As you may have figured out by now, Sundance documentaries are no strangers to the hallowed halls of Criticwire Picks. From "The Imposter" to "5 Broken Cameras" to "Marina Abramovic," there's something about Park City that makes it a hotbed for nonfiction films that are both engaging and ripe for significant positive critical feedback.
David France's "How to Survive a Plague."
This week's entry is "How to Survive a Plague," David France's chronicle of the ACT UP movement that fought for greater access to AIDS treatment. From reviews out of Sundance and from subsequent outlets, the feeling seems to be that this is a movie about political action with a pure, unpreachy approach to its subjects. As Melissa Anderson points out in her Village Voice review, part of the triumph is in formal choices. "Dispensing with voiceover narration, 'How to Survive a Plague' is instead a compilation of first-person remembrances, a time-toggling polyphony emphasizing both individual struggles against illness and collective action—the we of me." In his Movies.com coverage, Christopher Campbell explains that the film "can be added to the welcome crop of recent documentaries that gives me great hope for mankind and the power of protest…Whether or not you know someone living today thanks to AIDS research and drugs, you owe it to your own life and freedom to support a message like this." If the power of documentary film is the dual ability to educate and inspire, then this is one example where craft and subject seem to be working on multiple levels.
Another festival film that (though for admittedly different reasons) is Stephen Chbosky's cinematic adaptation of his own novel, "The Perks of Being a Wallflower." Coming in at #10 in our end-of-TIFF poll of the best films from Toronto, it follows the story of high school freshman Charlie, who finds comfort and acceptance after befriending two older students. Those who are latching onto this tale are giving it high marks for its genuine approach to the travails of high school life. One astute observation from Kevin Jagernauth's review at The Playlist: "What Chbosky understands is that a high school year in the life of a teenager isn't a few big dramas but instead is made up of lots of small episodes of joy and sorrow, especially as these kids learn about the heartbreak and compromises that come with growing older and learning who you are." The core trio of performances (Logan Lerman as Charlie, Ezra Miller and Emma Watson as his two newest compatriots) are also being singled out as a major strength, even if their storylines aren't as polished as some might prefer. In the Indiewire capsule review from TIFF, Jason Anderson writes, "Though its episodic storyline and erratic momentum prevent Chbosky’s second directorial effort from reaching the vaunted heights of John Hughes’ high-school melodramas, it has considerable charm and no small amount of poignancy thanks to the performances."
One 2012 TIFF outing that isn't faring quite as well is David Ayer's "End of Watch," where Michael Peña and Jake Gyllenhaal star as two policemen who become embroiled in a perilous battle with a drug cartel. One main sticking point seems to be a found-footage element introduced throughout the film. Although the handheld camcorder flair, which affords the audience an opportunity to see exactly what the two main officers see on their various raids, is something rarely seen in police movies, folks like Tim Grierson argue that it doesn't add much. "Despite the presence of Jake Gyllenhaal and Anna Kendrick, however, 'End Of Watch' will have a hard time distinguishing itself from a handful of other recent cop dramas available on the big or small screen," Grierson explains. Yet, the film is not without its passionate defenders. Twitch's Scott Weinberg gives the film credit for being an efficient look at the two men in danger. "That's not to say 'End of Watch' is an over-polished piece of 'aw, cops are people, too!' silliness; as in all of Ayer's films, there are areas of questionable morality and sudden violence, but here the filmmaker takes great care to present his plainly heroic policemen as decent men," he writes.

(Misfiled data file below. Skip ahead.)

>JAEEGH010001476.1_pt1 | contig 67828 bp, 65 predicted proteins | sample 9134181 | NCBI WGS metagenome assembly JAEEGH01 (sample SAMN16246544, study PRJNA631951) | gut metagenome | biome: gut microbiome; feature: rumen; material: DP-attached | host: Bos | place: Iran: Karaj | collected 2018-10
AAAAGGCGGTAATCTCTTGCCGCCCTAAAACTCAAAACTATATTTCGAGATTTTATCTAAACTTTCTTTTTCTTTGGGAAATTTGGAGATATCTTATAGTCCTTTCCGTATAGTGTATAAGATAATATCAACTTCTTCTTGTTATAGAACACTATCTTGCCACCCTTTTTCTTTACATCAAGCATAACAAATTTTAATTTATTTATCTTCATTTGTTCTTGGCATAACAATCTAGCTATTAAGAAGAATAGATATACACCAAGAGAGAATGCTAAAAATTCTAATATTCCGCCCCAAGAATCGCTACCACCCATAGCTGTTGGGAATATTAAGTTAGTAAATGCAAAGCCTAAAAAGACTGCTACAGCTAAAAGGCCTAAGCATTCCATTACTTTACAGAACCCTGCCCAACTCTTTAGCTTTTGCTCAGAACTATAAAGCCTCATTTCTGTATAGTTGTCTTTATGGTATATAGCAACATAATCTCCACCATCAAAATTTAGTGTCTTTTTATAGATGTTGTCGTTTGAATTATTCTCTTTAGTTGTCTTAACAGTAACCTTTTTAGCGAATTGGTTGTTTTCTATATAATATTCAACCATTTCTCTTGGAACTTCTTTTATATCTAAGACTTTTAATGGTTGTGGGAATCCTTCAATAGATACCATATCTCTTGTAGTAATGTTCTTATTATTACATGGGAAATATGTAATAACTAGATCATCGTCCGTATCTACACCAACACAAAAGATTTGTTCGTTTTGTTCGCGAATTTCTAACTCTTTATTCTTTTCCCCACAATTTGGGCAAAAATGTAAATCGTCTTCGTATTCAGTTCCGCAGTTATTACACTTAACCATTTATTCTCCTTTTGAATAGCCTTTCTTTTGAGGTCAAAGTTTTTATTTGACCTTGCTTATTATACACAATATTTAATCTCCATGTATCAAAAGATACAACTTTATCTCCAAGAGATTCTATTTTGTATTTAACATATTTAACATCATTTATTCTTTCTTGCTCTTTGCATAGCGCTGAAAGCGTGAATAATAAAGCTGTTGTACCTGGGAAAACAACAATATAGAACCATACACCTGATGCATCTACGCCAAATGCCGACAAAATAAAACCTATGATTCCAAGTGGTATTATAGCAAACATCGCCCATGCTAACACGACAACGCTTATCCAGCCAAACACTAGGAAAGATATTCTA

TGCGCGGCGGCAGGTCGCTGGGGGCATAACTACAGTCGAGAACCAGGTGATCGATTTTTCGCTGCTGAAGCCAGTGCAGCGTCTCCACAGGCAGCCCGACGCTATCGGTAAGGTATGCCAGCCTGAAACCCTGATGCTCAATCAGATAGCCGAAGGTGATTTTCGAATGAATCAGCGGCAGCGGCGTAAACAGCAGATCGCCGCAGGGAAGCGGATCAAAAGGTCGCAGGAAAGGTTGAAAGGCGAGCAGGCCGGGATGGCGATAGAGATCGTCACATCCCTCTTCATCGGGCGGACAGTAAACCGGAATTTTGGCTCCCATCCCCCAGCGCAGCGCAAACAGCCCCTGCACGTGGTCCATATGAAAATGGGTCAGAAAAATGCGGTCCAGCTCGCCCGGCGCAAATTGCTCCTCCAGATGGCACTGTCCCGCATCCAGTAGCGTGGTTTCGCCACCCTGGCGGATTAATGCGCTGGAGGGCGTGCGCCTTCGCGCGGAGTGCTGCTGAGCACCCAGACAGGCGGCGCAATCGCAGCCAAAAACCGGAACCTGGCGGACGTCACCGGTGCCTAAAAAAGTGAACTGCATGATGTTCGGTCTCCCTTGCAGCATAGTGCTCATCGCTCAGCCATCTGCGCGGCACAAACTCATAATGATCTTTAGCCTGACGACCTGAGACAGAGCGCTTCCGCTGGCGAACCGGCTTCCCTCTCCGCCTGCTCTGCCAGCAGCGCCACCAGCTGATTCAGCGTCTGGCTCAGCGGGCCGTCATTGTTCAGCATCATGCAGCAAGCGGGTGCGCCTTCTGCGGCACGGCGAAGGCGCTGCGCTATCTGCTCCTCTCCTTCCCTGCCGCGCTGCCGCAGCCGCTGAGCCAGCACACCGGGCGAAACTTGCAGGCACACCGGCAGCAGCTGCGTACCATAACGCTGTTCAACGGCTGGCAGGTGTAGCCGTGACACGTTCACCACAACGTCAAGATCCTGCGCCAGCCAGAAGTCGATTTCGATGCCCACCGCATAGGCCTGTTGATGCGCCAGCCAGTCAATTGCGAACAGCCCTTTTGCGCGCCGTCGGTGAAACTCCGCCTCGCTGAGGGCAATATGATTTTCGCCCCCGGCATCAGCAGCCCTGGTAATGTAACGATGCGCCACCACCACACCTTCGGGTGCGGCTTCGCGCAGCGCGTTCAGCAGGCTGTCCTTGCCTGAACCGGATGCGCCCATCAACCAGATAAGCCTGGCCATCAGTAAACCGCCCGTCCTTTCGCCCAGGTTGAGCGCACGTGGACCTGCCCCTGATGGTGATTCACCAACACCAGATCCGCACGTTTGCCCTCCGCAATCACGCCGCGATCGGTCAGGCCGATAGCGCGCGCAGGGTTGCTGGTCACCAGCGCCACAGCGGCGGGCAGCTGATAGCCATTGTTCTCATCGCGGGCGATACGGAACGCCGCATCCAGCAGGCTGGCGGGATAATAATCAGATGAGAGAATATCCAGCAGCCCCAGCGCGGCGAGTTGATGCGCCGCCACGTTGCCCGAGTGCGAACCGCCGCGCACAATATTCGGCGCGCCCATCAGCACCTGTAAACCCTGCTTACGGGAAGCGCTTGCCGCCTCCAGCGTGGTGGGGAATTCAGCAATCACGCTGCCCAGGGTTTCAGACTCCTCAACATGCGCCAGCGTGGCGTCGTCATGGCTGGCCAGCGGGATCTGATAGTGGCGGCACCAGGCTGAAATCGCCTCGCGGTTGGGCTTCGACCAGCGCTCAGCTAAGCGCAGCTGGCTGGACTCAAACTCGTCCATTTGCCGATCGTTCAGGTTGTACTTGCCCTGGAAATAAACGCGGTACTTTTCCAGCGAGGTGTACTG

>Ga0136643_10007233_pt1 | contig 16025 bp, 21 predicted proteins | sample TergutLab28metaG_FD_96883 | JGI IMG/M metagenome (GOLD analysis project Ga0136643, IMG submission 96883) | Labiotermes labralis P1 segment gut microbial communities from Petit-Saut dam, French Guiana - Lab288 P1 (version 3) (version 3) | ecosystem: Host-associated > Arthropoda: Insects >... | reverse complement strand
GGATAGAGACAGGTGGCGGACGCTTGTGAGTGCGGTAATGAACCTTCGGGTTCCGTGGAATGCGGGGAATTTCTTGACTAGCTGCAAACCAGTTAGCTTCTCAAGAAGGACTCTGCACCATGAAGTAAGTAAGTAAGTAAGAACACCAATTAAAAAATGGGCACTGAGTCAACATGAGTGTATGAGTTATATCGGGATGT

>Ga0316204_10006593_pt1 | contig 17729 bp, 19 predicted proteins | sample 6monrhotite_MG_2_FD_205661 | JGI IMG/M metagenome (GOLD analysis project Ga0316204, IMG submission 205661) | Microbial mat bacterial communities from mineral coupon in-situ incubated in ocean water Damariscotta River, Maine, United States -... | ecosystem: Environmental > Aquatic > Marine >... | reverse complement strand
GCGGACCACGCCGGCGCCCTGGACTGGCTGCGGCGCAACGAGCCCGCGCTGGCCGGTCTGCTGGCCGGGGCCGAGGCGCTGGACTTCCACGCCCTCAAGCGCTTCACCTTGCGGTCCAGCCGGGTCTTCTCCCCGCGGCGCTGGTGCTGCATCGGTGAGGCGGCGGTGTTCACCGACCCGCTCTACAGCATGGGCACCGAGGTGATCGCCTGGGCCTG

Notable entries on this week's slate of releases also include the Karl Urban-led readapting of "Dredd," Jennifer Lawrence's first foray into mainstream horror in "House at the End of the Street," and Delphine and Muriel Couli's pregnancy pact Cannes drama "17 Girls."
Criticwire: Films Opening This Week
NOTE: The averages listed here are current as of the publishing of this article and are subject to change as new grades come in.
How to Survive a Plague (Film Page)
Average Criticwire rating: A- (9.773 out of 12.0)
The Perks of Being a Wallflower (Film Page)
Average Criticwire rating: B (8.400 out of 12.0)
End of Watch (Film Page)
Average Criticwire rating: B- (7.00 out of 12.0)
Dredd (Film Page)
Average Criticwire rating: B- (6.857 out of 12.0)
17 Girls (17 Filles) (Film Page)
Average Criticwire rating: B- (6.8 out of 12.0)
About Cherry (Film Page)
Average Criticwire rating: D+ (3.00 out of 12.0)
House at the End of the Street (Film Page)
Average Criticwire rating: TBD
Trouble with the Curve (Film Page)
Average Criticwire rating: TBD
For more information about this week’s releases and those scheduled for the weeks to come, be sure to check out the Coming Soon section.